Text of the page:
Consciousness Is A Constant – It Does Not Alter

Consciousness cannot be raised, lowered, altered, expanded or transformed; only the objects within it are subject to change.

The charlatans of philosophy, spirituality and consciousness studies continue to misrepresent their subject through a single infuriating error, which is to confuse consciousness with its objects and experiences. They mistake that which is represented with that which observes and creates the representations.

This obfuscation has been increasingly present since psychedelics became prevalent in the 1960s. Among the early users and advocates of these entheogenic substances a narrative evolved which claimed that psychedelics could raise your consciousness, or expand it. This was an ironic bit of egotistic rhetoric among a movement which otherwise promoted the sort of disassociation from ego that occurred during psychedelic experiences. Claiming that you have raised or expanded your consciousness above others is nothing less than grandiosity and bragging.

Over the next several decades the narratives regarding consciousness in other areas of interest and study began to increasingly use the modulated consciousness rhetoric, speaking of consciousness as a thing which can occupy different states. This objectification of consciousness fit so well with the underlying scientific materialism of western culture that even many proclaimed non-materialists did not recognize the perspective and bias buried in the way they spoke of consciousness as an object with quantifiable properties. We are so immersed in thinking of all things through this mental filter that even those who attempt to escape eventually get caught back up in the web of language and concepts which is constructed upon it.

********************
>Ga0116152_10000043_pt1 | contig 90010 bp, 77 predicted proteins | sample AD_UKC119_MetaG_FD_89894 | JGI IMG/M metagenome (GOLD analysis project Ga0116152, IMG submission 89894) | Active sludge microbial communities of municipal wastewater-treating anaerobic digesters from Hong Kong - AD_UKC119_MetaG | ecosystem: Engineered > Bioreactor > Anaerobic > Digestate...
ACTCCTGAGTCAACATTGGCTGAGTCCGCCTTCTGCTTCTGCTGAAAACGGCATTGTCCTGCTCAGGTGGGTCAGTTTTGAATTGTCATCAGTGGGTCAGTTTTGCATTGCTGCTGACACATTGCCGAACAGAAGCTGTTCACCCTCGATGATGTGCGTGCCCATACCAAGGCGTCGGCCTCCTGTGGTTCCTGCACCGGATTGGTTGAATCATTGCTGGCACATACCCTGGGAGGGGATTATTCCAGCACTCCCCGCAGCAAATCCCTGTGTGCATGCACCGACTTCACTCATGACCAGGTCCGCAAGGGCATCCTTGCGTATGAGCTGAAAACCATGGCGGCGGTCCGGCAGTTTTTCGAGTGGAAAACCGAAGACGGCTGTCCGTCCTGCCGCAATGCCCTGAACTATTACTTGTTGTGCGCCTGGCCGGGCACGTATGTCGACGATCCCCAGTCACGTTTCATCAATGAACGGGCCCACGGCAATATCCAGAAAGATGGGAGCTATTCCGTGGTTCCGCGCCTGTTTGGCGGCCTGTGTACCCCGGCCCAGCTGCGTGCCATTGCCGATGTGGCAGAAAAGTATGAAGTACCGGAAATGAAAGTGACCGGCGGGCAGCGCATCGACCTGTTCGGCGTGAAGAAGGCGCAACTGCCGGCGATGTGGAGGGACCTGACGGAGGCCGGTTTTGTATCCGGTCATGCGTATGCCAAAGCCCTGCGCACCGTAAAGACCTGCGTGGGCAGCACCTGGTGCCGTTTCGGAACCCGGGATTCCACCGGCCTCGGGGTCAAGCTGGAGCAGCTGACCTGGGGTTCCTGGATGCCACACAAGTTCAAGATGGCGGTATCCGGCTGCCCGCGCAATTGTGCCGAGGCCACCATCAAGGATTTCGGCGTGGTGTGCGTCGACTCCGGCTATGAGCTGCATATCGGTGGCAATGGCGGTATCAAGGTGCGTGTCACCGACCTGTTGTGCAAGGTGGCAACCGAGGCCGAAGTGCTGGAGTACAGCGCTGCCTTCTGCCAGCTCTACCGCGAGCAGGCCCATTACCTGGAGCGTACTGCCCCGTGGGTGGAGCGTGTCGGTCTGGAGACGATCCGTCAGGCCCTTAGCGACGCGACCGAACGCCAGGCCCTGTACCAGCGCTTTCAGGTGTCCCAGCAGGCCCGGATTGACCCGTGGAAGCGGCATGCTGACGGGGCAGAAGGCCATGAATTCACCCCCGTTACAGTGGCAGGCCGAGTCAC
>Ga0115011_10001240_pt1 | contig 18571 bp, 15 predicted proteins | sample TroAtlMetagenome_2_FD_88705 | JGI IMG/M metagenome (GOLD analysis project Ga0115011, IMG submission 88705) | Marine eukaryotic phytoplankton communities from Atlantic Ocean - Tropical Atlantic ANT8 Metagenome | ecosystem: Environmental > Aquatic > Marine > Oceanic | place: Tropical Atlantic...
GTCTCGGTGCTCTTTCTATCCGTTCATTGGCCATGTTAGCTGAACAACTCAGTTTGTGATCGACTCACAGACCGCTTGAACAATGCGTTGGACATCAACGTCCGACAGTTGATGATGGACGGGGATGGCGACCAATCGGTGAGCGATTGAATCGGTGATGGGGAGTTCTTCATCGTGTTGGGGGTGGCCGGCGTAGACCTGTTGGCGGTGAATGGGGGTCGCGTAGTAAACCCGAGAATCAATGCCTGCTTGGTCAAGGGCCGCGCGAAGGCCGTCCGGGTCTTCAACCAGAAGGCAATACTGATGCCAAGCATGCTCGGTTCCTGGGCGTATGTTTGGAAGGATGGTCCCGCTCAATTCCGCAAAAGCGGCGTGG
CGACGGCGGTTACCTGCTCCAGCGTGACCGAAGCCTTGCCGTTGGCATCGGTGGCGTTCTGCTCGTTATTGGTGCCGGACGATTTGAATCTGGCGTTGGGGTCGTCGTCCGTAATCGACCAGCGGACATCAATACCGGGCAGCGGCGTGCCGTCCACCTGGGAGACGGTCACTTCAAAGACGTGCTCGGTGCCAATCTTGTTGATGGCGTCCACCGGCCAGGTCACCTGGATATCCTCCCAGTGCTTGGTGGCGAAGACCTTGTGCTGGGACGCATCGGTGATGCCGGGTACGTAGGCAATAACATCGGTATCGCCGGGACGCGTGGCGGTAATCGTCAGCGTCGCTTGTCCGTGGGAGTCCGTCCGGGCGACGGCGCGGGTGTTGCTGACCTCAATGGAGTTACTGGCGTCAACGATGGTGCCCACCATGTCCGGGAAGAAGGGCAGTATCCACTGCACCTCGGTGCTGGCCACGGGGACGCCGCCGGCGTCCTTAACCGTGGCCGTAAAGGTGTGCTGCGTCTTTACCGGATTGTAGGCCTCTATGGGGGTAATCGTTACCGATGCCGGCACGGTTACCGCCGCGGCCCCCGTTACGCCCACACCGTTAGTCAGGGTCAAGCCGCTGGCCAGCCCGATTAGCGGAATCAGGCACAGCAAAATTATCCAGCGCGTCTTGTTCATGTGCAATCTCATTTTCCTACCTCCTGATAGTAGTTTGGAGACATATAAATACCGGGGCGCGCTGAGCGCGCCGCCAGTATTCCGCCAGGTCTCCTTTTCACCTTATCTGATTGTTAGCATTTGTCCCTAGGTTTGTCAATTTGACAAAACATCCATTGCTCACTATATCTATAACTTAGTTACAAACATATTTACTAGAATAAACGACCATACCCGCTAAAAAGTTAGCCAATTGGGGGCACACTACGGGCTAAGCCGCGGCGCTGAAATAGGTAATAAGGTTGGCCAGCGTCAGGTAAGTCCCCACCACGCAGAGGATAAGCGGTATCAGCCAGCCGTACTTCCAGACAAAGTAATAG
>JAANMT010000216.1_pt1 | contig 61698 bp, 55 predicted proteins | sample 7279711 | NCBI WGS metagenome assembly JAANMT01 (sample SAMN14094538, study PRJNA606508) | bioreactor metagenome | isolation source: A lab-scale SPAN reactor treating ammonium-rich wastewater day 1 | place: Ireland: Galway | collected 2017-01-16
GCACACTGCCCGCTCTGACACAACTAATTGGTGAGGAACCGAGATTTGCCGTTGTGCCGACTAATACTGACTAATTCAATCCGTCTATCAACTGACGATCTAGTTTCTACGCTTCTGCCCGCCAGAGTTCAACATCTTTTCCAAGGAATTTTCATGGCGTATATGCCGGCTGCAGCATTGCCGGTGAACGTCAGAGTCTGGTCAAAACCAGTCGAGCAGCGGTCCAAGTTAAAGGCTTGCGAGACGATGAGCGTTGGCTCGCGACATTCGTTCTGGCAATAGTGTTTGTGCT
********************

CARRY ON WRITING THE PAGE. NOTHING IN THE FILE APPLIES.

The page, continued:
Today almost all discussion on consciousness begins from the assumption that consciousness changes, which I hope to convince you is an error in logic.

Let us use the psychedelic experience as an example. When entheogen users make such claims they are generally pointing to the following experiences:

  • A change in physical perception. New patterns of sense experience, such as visual or aural hallucinations; or synesthesia, in which sense experiences overlap.
  • A change in existential perspective. New ideologies about the nature of self and reality emerge which are radically different than ones usual beliefs.